Publish or perish used to be the mantra by which the researcher lived or died. Today, according to an increasing number of eminent scientists in unpopular fields, Australian researchers can do both.
Unpopular here refers to any of those fields of science liable to produce evidence unsettling to the fixed world-view held by governments, business, special interest lobbies or that most anonymous and unaccountable of research controllers, the stakeholders. Nowadays it refers to environmental science, forestry research, greenhouse science, fisheries research, energy research, water research, atmospheric research, pharmaceutical research, dietary research, some health research and, in general, public good research.
And here, publish refers not merely to lobbing an arcanely phrased report at a peer journal, it refers to that which most scientists in Australia are actually employed to do: inform the public, who pay their wages, about what they've found.
The censorship against which more and more leading Australian scientists are speaking out is both overt and covert. It exists in managerial directives not to communicate, to comment or otherwise share information and scientific conclusions with the public. It exists in the reprimand, the bullying, the sidelining, the punishment and the actual dismissal of those who dare to transgress. This is not supposition; it is on the public record.
But it also exists in self-censorship. Step out of line and your paper won't be published, you won't get the next grant, you'll be passed over for promotion, you'll be made redundant. Nothing is ever said, just a veiled threat and the rest left to the victim's imagination. And in science it's hard to find another job that isn't in a taxi.
Of course, bastardry has always been a part of the academic game. Newton experienced his fair share with the Royal Society. Many proponents of paradigm-shifting ideas have to weather the personal animus that stepping beyond the prevailing consensus involves. But that is the way ideas are tested, and, like democracy, it may not be a good system, but it's the best we've come up with so far.
The present embargo on free speech in Australian science is different. For one thing, it isn't run by researchers, scientists or by one's peers. It is wielded by managements, by boards, by stakeholders, by governments, by people with a vested interest in certain science not reaching the public. And it is more than a form of censorship, it is a form of theft. In preventing researchers from informing the public what they have observed and the conclusions obtained from it, the censors have deprived society and industry of greater knowledge and the benefits that flow from it: knowledge that has been paid for by taxpayers.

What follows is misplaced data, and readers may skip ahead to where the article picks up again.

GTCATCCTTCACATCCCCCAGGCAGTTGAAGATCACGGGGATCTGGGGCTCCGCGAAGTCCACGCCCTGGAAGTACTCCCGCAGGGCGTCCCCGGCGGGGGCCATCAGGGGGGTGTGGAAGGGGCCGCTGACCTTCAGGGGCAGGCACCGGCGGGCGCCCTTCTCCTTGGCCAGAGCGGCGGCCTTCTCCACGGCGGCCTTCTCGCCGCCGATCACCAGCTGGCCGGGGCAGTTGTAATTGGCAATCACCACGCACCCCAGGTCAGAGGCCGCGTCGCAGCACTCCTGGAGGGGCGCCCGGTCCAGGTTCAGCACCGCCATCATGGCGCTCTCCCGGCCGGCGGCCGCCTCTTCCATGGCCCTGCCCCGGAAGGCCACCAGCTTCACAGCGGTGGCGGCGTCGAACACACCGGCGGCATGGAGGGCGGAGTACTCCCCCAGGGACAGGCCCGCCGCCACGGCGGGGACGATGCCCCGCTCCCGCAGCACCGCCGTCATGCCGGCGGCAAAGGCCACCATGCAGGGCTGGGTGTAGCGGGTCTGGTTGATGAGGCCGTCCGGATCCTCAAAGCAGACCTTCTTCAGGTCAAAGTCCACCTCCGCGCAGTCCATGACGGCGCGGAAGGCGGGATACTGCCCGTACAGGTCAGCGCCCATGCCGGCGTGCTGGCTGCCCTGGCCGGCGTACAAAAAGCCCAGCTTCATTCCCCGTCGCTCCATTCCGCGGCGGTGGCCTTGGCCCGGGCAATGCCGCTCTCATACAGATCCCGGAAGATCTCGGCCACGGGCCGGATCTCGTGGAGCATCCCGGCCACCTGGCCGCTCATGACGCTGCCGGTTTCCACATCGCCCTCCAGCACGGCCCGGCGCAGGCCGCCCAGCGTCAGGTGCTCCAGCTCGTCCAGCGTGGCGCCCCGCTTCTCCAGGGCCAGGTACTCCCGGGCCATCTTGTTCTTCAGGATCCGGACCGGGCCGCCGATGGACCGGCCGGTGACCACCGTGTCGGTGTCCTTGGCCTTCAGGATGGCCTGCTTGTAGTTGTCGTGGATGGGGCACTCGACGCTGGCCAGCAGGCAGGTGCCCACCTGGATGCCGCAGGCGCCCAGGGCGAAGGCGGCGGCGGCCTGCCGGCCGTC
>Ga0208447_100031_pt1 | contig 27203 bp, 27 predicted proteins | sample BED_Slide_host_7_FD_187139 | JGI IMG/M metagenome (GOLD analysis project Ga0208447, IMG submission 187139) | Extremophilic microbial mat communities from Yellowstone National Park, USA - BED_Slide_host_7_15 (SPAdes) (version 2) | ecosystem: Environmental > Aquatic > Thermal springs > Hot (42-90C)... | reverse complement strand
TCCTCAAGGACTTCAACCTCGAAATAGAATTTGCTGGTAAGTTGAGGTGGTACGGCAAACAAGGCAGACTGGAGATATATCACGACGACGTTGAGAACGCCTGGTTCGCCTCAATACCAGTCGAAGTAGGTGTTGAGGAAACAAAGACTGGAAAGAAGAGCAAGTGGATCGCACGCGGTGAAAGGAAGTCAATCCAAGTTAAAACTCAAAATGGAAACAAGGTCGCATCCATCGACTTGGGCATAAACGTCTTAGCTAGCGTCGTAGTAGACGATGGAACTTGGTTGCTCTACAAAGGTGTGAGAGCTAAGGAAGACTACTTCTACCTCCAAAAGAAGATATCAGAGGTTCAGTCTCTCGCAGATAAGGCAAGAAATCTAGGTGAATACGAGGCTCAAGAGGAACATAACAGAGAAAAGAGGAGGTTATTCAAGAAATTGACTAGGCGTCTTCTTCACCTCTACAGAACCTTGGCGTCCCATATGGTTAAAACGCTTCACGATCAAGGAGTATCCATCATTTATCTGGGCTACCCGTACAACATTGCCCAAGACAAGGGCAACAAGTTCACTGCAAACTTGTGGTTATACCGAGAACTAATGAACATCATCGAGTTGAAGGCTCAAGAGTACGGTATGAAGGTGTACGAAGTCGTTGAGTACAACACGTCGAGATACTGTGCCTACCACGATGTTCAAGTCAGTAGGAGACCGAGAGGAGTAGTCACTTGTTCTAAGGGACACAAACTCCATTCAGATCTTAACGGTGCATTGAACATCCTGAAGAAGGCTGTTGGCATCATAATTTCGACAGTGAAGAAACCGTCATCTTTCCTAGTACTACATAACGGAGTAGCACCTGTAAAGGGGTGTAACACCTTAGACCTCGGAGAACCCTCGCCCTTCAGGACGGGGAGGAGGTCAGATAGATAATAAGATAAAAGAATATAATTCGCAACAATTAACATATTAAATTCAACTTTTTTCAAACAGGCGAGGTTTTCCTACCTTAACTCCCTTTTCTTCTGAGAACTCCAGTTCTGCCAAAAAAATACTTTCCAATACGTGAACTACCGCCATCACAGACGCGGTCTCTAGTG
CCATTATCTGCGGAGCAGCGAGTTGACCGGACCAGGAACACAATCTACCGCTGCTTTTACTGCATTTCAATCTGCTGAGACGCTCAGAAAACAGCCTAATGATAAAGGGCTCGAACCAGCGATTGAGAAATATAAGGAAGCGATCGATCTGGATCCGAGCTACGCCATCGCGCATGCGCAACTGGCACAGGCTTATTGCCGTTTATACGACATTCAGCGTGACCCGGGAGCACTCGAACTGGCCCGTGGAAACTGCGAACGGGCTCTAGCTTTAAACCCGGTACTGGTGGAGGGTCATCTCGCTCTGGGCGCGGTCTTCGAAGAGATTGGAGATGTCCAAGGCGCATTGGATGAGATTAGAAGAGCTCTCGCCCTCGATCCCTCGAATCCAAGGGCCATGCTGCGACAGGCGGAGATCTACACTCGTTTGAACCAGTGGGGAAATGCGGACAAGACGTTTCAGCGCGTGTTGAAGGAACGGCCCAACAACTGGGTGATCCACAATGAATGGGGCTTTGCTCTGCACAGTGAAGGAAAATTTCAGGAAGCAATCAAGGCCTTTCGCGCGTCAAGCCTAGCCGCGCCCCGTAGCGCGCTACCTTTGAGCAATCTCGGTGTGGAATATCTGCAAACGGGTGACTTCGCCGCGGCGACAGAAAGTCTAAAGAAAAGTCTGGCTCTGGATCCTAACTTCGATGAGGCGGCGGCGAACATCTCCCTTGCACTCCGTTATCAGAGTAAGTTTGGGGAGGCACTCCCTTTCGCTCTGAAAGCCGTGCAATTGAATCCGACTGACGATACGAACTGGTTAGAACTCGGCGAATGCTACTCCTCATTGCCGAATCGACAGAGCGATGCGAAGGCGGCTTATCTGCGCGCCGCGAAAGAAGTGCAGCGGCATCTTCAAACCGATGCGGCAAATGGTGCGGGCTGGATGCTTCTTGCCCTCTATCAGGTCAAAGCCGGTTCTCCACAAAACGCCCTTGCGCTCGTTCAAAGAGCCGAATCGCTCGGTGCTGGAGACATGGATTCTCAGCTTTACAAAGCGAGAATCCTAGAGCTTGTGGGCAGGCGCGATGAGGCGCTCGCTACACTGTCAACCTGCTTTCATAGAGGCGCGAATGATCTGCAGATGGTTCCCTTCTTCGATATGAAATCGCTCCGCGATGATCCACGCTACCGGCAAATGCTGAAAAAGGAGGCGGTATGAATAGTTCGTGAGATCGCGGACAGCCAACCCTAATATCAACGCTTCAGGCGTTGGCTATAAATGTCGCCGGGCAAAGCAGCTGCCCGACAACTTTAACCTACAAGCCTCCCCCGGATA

People who defraud the social security system rightly get the book thrown at them. People who defraud the public of scientific information which the public has paid for, get off. The only people to suffer are the scientists, whose careers may be blighted by making unpopular discoveries, and the public, who lose the benefit of their research.
This process of keeping science from the public and the network of threats - overt and implied - that protects it is undermining democracy. A democracy without access to balanced and truthful information on which to base its decisions is little better than a crude Third World dictatorship in which the people are compelled to accept the dictator's interpretation of the world, however false and fanciful. A dictatorship will make many mistakes and bad decisions. So the theft of ideas has rather deeper implications for the nation than social security fraud.
The Australian public donates $11 billion every year to fund research, and it deserves $11 billion's worth of honest answers, however uncomfortable they may make various individuals, elites and institutions. The public isn't getting even a fraction of this.
The muzzling of science is not peculiar to Australia. In the US in recent months there have been strident protests about the silencing of scientists at the National Aeronautics and Space Administration and the National Oceanic & Atmospheric Administration, and leading American scientists have put their careers on the line to defy it.
Within our own institutions faceless, unaccountable people are daily making decisions about what science Australians are allowed to know and not know. And they punish those scientists brave or foolhardy enough to dissent.
Perhaps it is too pessimistic to warn we may be entering another dark age. There is yet time to turn aside. But we have certainly entered a period in our history when more new knowledge is less accessible to more people than ever before, and Australia will be the poorer for it.
Societies work best and prosper most when knowledge flows freely. We accept that principle in education. We saw it work in the Green revolution, which saved billions from starvation, and the healthcare revolution, which saved billions more. It is time Australian science was set free.